28 December 2008

Part tragedy, part comedy, part prophecy?

Damien Hirst trips over a diamond the size of his head and dies. 
Edition by Piek artgroup

18 December 2008

Gimme shelter

I had a lengthy debate with a prominent curator once about the similarities between public art galleries and sheltered workshops. From distant memory it went something along the lines of:

Galleries operate, by and large, beyond the realm of public opinion, producing occasionally irrelevant outcomes in an often unconventional and irrational manner, and are often misunderstood by their communities.

Sheltered workshops, on the other hand, operate beyond the realm of public opinion, producing occasionally irrelevant products in an often unconventional and irrational manner, and are often misunderstood by their communities.

I also recently discovered that the support programme for disabled people integrating in the community is Intellectual Disability Empowerment in Action (IDEA), galleries trade in the currency of ideas... You get the picture.

It's nice to see this idea taking off in a work in the Govett-Brewster Art Gallery's summer show Break: Towards a Public Realm.

Louise Menzies (b 1982, lives and works in Auckland) collaborates with Kate Newby (b 1979, lives and works in Auckland) to recreate in the front display space of the Govett-Brewster the front display space of the nearby Expressions IDEA daybase in the work Thinking/willing.

The switch isn't immediately obvious. With the way a lot of recent art borrows heavily from the burgeoning craft movement, you could be easily forgiven for thinking you were looking at 'leading contemporary art', which I guess is the point.

The lack of any signage or wall label doesn't exactly aid the digestion of the idea (though does the IDEA) and nor does the exhibition room brochure. I wonder if the current economic recession is behind the brochure's 5-point font and single-sided print.

Either that or the Gallery has something to hide...

Break: Towards a public realm. Govett-Brewster Art Gallery until 1 February 2009.

Sub brand.

15 December 2008

Back in the dim dark days before the interconnected series of tubes fed all sorts of random crap into the back of our computers, The Future always seemed so much more distant and, well, seductive.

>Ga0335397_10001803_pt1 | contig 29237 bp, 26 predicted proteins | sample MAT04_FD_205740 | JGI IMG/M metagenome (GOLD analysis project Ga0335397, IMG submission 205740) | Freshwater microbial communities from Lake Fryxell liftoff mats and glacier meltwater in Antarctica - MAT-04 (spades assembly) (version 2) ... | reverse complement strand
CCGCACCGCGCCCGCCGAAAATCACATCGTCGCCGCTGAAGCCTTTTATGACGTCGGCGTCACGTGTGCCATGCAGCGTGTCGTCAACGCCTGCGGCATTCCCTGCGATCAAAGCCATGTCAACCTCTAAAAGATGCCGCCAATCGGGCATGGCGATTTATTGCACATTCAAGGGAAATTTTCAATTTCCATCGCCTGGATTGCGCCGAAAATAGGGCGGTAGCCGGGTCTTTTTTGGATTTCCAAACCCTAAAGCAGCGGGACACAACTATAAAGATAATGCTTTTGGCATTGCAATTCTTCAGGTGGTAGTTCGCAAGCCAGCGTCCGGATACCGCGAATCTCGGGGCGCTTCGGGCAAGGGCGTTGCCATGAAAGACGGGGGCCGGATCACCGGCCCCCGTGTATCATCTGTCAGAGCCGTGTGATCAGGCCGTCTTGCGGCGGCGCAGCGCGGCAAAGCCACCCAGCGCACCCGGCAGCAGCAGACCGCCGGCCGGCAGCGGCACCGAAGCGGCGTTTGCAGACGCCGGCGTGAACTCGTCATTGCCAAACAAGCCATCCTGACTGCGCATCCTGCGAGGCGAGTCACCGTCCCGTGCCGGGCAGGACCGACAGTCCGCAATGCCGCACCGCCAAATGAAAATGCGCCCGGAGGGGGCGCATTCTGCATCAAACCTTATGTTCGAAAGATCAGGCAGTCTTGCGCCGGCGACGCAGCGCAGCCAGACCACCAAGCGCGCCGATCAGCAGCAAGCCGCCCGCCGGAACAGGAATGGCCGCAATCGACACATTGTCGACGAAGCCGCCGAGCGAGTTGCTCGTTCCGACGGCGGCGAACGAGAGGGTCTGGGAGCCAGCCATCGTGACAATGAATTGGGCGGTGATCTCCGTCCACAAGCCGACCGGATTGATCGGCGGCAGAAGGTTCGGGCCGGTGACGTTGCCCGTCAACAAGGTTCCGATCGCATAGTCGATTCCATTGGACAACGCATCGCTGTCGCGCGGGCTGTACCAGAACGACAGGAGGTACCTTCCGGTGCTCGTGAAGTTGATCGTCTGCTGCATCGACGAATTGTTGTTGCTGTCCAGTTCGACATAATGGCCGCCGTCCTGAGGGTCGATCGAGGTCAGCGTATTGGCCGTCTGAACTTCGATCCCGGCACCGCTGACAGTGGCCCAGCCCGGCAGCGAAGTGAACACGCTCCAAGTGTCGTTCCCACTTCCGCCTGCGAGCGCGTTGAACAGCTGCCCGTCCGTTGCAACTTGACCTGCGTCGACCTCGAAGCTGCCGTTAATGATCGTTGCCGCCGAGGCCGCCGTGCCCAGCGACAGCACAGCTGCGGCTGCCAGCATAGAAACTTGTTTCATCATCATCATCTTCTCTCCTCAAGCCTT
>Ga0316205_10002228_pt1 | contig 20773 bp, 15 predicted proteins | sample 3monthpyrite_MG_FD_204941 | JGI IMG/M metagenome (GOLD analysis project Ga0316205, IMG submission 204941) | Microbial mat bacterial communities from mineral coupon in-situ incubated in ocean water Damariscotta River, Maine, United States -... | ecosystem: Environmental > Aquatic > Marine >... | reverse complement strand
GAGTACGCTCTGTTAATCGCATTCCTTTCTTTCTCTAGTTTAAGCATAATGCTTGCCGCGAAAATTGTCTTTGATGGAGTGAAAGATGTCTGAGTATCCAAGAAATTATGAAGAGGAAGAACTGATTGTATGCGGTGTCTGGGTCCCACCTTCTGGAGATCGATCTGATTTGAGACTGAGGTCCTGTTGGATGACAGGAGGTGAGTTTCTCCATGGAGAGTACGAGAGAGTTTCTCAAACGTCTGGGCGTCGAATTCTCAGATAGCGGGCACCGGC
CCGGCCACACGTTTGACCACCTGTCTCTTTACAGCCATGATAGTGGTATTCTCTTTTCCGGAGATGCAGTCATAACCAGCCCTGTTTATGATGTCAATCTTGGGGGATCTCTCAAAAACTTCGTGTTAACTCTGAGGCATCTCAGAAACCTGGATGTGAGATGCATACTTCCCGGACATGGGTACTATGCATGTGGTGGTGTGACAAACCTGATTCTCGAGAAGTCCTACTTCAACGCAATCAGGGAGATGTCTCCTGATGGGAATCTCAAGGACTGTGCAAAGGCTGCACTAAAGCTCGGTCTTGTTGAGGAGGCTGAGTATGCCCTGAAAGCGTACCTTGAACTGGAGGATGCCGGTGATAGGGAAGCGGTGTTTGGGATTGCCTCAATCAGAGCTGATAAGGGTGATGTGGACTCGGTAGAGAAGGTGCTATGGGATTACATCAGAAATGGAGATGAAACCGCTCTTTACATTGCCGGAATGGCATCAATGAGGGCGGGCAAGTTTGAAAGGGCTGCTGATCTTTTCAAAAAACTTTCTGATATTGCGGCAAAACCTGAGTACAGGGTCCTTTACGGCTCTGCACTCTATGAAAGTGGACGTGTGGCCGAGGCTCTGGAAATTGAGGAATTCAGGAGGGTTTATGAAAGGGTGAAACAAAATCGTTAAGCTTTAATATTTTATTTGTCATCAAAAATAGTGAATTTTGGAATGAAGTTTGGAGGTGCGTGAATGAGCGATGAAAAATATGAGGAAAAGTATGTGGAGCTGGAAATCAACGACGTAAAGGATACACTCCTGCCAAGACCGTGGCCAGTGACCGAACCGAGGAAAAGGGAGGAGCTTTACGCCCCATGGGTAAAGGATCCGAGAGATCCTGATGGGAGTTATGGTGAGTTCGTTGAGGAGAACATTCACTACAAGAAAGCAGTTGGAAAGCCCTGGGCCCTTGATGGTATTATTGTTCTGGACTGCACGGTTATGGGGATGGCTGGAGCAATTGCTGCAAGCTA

In a joyous moment of random web trawlage recently I rediscovered The Usborne Book of the Future - A Journey to the Year 2000 and beyond. To say this was the formative book of my youth would be a massive understatement, and it's alarming to note just how far we have come, and how far we haven't, since the book came out in 1979.
But this wee journey into nostalgia doesn't end there. The Singing Blackbird has unearthed the remarkable (or remarkably bad) Street Hawk, to which I raise the stakes in crap 80s 'the future is now' television shows with Automan. Behold the future, as it was elaborately imagined in post-Tron 1983. Crazy times...
Fun Fact #2976: The first (of all 9) episode of Automan screened exactly 25 years ago today.

11 December 2008

Christmas wish list #1

Running shoes that transform into er, Transformers.

Quite possibly the coolest thing in the world right now, and causing me to wonder a) what else could benefit from being transformed into a transformer, and b) whether running might be cooler than I thought.

Nicely done designboom

05 December 2008

Celebrity Endorsement

Anyone I've discussed the global credit situation with in recent months will have heard my theory that the root of all problems are flat screen televisions - that seemingly innocuous item that has invaded lounges and emptied pay packets for up to 36 months, lured people into hapless Jonesism as their neighbours upsize to 42", shipped a large chunk of the Kiwi economy straight offshore, yet still not really driven those producing the actual Television contents to up their game (TVNZ 6 and 7 aside, but I can't get those, so will overlook).

My theory is catching on - this morning it was loosely endorsed by Russel Brown on Public Address, who pondered:

"I wonder if this will be remembered as the crisis of the flat-screen TV, the somewhat affordable luxury still expected to ship nearly a hundred million units worldwide in 2009, thanks largely to intense price-cutting from manufacturers. We will rationalise our purchases as we scoff our unseasonably cheap vine-ripened tomatoes."

02 December 2008

Autograph hound

On this, the day that Andre Rieu releases Waltzing Matilda (New Zealand Special Edition), I thought it fitting to post a recent find in a Wellington bookshop - an autographed copy of comma dot dogma, the work of the late Tom Kreisler.

Tune in next week when Onemomentcaller reviews the Constitution of the United States of America (New Zealand Special Edition) and gets his chest autographed by Colin McCahon.